New power line needed for LNG project

New power line needed for LNG project

Would connect Site C to LNG plant at Kitimat

BC Hydro is dusting off plans first proposed years ago to build a power line to Kitimat to service Kitimat LNG should a positive Final Investment Decision be announced.

Kitimat LNG wants to use electricity from BC Hydro instead of natural gas to power its equipment to compress and super-cool natural gas for export overseas.

In using electricity instead of natural gas, Kitimat LNG — a partnership of Chevron and Australian-based Woodside Energy International — is being billed as a way to significantly reduce greenhouse gas emissions.

But Kitimat LNG would first need BC Hydro to build a transmission line to Kitimat – the current 287kv line which runs along the east side of the Kitimat River valley can only provide for BC Hydro’s existing requirements and the LNG Canada plant now under construction.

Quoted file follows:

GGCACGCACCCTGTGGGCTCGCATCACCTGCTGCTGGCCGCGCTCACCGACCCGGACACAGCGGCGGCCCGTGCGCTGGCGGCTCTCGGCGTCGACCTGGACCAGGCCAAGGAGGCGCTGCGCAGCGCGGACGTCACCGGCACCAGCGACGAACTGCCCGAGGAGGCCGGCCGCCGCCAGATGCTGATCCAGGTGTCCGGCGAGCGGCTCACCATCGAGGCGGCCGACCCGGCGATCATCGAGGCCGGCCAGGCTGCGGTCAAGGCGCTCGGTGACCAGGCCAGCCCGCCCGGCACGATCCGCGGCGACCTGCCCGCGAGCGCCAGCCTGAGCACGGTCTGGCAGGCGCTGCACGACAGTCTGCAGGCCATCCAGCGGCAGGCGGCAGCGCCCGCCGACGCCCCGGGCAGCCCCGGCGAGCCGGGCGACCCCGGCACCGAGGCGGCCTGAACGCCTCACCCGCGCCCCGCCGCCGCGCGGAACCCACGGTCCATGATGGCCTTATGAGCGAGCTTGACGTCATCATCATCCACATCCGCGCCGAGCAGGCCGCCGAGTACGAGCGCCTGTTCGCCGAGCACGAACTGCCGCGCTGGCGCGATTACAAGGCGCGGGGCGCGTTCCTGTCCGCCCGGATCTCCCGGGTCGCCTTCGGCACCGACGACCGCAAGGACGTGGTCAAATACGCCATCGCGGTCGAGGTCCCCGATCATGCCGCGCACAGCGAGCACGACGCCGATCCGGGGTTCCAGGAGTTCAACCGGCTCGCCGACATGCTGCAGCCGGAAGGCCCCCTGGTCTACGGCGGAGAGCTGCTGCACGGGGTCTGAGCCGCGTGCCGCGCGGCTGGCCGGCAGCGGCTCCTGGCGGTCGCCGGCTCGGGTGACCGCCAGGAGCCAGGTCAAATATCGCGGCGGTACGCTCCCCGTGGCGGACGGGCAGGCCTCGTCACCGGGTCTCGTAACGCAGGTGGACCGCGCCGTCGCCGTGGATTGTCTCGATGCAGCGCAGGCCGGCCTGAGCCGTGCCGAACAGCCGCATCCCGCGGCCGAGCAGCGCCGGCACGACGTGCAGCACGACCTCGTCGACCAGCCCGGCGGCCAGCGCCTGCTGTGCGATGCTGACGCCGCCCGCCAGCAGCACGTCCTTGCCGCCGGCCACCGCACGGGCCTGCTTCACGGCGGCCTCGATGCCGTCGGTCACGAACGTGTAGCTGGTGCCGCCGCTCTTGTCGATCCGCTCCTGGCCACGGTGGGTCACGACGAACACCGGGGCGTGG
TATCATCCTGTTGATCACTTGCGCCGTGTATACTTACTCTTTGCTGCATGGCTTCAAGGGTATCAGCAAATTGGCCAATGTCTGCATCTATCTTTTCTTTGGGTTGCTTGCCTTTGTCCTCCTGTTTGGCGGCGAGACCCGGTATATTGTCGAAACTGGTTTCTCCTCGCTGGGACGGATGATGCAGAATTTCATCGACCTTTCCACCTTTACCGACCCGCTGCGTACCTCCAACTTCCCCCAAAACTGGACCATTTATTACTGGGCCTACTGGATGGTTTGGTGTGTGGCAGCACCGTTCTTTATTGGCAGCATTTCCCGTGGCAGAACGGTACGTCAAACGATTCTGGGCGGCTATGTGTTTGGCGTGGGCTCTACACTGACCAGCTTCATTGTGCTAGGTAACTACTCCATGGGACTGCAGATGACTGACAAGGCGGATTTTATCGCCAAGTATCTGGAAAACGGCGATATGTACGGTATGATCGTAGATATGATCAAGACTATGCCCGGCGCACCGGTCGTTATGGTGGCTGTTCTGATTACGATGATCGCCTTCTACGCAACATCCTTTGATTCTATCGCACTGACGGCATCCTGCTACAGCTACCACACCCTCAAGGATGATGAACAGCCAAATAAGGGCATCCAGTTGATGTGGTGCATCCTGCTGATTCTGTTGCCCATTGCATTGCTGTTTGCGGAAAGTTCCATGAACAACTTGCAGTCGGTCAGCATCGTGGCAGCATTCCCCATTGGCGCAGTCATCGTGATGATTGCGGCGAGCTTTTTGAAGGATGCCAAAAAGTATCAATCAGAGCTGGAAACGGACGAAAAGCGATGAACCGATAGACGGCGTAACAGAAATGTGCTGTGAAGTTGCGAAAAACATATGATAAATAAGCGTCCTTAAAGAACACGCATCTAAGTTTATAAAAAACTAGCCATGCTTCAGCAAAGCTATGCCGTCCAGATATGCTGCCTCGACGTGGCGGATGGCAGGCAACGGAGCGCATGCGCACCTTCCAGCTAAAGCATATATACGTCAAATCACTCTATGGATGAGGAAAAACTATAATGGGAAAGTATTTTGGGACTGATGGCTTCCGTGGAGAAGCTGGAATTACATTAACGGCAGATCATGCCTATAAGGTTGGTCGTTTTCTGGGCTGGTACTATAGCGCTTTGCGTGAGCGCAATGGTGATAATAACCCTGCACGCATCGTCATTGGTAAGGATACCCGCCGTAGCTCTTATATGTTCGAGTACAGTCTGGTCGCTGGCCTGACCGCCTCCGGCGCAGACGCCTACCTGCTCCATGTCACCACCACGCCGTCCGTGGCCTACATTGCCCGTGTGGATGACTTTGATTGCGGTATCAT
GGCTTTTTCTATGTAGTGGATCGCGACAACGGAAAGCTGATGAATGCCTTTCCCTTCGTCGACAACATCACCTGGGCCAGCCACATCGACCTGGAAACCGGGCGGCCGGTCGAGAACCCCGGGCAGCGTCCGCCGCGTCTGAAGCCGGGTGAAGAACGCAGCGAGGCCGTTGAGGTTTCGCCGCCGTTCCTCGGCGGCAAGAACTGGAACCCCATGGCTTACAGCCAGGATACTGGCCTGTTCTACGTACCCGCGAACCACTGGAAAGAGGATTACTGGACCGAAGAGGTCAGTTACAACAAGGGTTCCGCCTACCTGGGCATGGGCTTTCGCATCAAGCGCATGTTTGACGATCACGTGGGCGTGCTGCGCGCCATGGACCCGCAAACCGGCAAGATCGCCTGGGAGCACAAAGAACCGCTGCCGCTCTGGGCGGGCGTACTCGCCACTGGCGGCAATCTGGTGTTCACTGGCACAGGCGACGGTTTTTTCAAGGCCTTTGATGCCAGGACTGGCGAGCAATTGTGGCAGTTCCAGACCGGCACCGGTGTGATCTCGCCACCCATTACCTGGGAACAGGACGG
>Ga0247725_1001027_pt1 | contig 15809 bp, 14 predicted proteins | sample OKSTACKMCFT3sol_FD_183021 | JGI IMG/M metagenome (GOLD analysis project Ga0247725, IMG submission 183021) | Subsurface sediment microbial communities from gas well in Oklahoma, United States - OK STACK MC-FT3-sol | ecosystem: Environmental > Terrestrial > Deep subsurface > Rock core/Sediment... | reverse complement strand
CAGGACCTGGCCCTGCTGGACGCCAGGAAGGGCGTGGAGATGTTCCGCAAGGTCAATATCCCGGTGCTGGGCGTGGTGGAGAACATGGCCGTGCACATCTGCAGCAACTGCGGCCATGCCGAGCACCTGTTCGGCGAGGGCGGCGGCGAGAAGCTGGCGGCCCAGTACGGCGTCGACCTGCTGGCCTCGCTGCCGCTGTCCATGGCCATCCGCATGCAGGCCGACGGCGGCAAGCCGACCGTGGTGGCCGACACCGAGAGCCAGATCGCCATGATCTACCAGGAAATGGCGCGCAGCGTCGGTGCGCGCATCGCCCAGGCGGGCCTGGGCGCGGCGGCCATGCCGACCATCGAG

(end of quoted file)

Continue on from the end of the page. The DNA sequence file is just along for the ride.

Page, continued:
READ MORE: LNG Canada cost to exceed stated $40 billion price tag

“The proposed [Kitimat] LNG project would require additional capacity beyond that which is currently available in the region,” said BC Hydro official Kevin Aquino last week.

“As such, we’re currently assessing what the potential impact would be in terms of capacity and transmission.”

Aquino stopped short of indicating whether the amount of power needed by Kitimat LNG would come from BC Hydro’s massive Site C project now under construction in northeastern B.C.

“It’s important to note that our electricity system is integrated and does not pinpoint a single generation resource, such as a dam, to a single customer, like an LNG project.”

The electricity required to power the operations of Kitimat LNG would be supplied through our own integrated system,” said Aquino.

Details about how much power Kitimat LNG would need wasn’t provided.

“Customer load information is confidential and commercially sensitive,” Aquino said.

Renewed interest in the Kitimat LNG project surfaced earlier this month when joint venture partners Chevron Canada and Woodside submitted an application to the National Energy Board (NEB) to double the original export goals and extend the export licence from 20 years to 40 years, following a redesign of the original project first developed in the early part of the decade.